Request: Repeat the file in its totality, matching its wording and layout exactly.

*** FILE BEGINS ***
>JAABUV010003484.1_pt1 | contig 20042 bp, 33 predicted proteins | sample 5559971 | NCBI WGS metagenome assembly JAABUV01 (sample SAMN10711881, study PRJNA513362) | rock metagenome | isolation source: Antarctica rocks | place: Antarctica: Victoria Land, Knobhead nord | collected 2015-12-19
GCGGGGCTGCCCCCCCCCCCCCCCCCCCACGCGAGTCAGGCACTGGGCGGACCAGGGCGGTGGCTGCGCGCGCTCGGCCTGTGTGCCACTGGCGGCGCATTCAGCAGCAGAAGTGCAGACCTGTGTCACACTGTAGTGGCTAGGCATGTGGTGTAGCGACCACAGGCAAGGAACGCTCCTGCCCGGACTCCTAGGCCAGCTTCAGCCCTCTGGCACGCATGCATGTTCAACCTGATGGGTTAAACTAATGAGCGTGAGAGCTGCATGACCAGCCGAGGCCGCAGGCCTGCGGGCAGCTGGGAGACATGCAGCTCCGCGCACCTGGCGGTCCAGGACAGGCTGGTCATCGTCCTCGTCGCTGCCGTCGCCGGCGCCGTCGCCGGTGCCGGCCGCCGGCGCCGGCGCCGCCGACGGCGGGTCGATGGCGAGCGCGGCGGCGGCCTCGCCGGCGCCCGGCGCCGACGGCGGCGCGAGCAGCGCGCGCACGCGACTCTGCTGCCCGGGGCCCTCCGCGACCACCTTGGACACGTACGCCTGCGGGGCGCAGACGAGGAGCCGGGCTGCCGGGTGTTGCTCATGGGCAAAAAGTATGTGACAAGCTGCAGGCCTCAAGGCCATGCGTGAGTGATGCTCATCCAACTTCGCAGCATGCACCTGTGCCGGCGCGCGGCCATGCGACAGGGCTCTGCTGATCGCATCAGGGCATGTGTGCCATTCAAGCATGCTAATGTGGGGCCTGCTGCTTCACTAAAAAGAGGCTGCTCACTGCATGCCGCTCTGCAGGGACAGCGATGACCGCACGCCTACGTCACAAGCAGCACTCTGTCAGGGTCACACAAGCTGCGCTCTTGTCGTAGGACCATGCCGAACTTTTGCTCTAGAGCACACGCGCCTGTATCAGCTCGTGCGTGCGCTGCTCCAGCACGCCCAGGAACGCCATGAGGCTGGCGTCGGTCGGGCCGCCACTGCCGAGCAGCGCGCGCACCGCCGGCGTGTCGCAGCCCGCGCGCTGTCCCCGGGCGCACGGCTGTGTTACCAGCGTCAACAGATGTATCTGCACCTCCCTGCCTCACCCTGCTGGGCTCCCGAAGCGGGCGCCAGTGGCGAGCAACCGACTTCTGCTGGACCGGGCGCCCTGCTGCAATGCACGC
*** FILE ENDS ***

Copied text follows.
>JAABUV010003484.1_pt1 | contig 20042 bp, 33 predicted proteins | sample 5559971 | NCBI WGS metagenome assembly JAABUV01 (sample SAMN10711881, study PRJNA513362) | rock metagenome | isolation source: Antarctica rocks | place: Antarctica: Victoria Land, Knobhead nord | collected 2015-12-19
GCGGGGCTGCCCCCCCCCCCCCCCCCCCACGCGAGTCAGGCACTGGGCGGACCAGGGCGGTGGCTGCGCGCGCTCGGCCTGTGTGCCACTGGCGGCGCATTCAGCAGCAGAAGTGCAGACCTGTGTCACACTGTAGTGGCTAGGCATGTGGTGTAGCGACCACAGGCAAGGAACGCTCCTGCCCGGACTCCTAGGCCAGCTTCAGCCCTCTGGCACGCATGCATGTTCAACCTGATGGGTTAAACTAATGAGCGTGAGAGCTGCATGACCAGCCGAGGCCGCAGGCCTGCGGGCAGCTGGGAGACATGCAGCTCCGCGCACCTGGCGGTCCAGGACAGGCTGGTCATCGTCCTCGTCGCTGCCGTCGCCGGCGCCGTCGCCGGTGCCGGCCGCCGGCGCCGGCGCCGCCGACGGCGGGTCGATGGCGAGCGCGGCGGCGGCCTCGCCGGCGCCCGGCGCCGACGGCGGCGCGAGCAGCGCGCGCACGCGACTCTGCTGCCCGGGGCCCTCCGCGACCACCTTGGACACGTACGCCTGCGGGGCGCAGACGAGGAGCCGGGCTGCCGGGTGTTGCTCATGGGCAAAAAGTATGTGACAAGCTGCAGGCCTCAAGGCCATGCGTGAGTGATGCTCATCCAACTTCGCAGCATGCACCTGTGCCGGCGCGCGGCCATGCGACAGGGCTCTGCTGATCGCATCAGGGCATGTGTGCCATTCAAGCATGCTAATGTGGGGCCTGCTGCTTCACTAAAAAGAGGCTGCTCACTGCATGCCGCTCTGCAGGGACAGCGATGACCGCACGCCTACGTCACAAGCAGCACTCTGTCAGGGTCACACAAGCTGCGCTCTTGTCGTAGGACCATGCCGAACTTTTGCTCTAGAGCACACGCGCCTGTATCAGCTCGTGCGTGCGCTGCTCCAGCACGCCCAGGAACGCCATGAGGCTGGCGTCGGTCGGGCCGCCACTGCCGAGCAGCGCGCGCACCGCCGGCGTGTCGCAGCCCGCGCGCTGTCCCCGGGCGCACGGCTGTGTTACCAGCGTCAACAGATGTATCTGCACCTCCCTGCCTCACCCTGCTGGGCTCCCGAAGCGGGCGCCAGTGGCGAGCAACCGACTTCTGCTGGACCGGGCGCCCTGCTGCAATGCACGC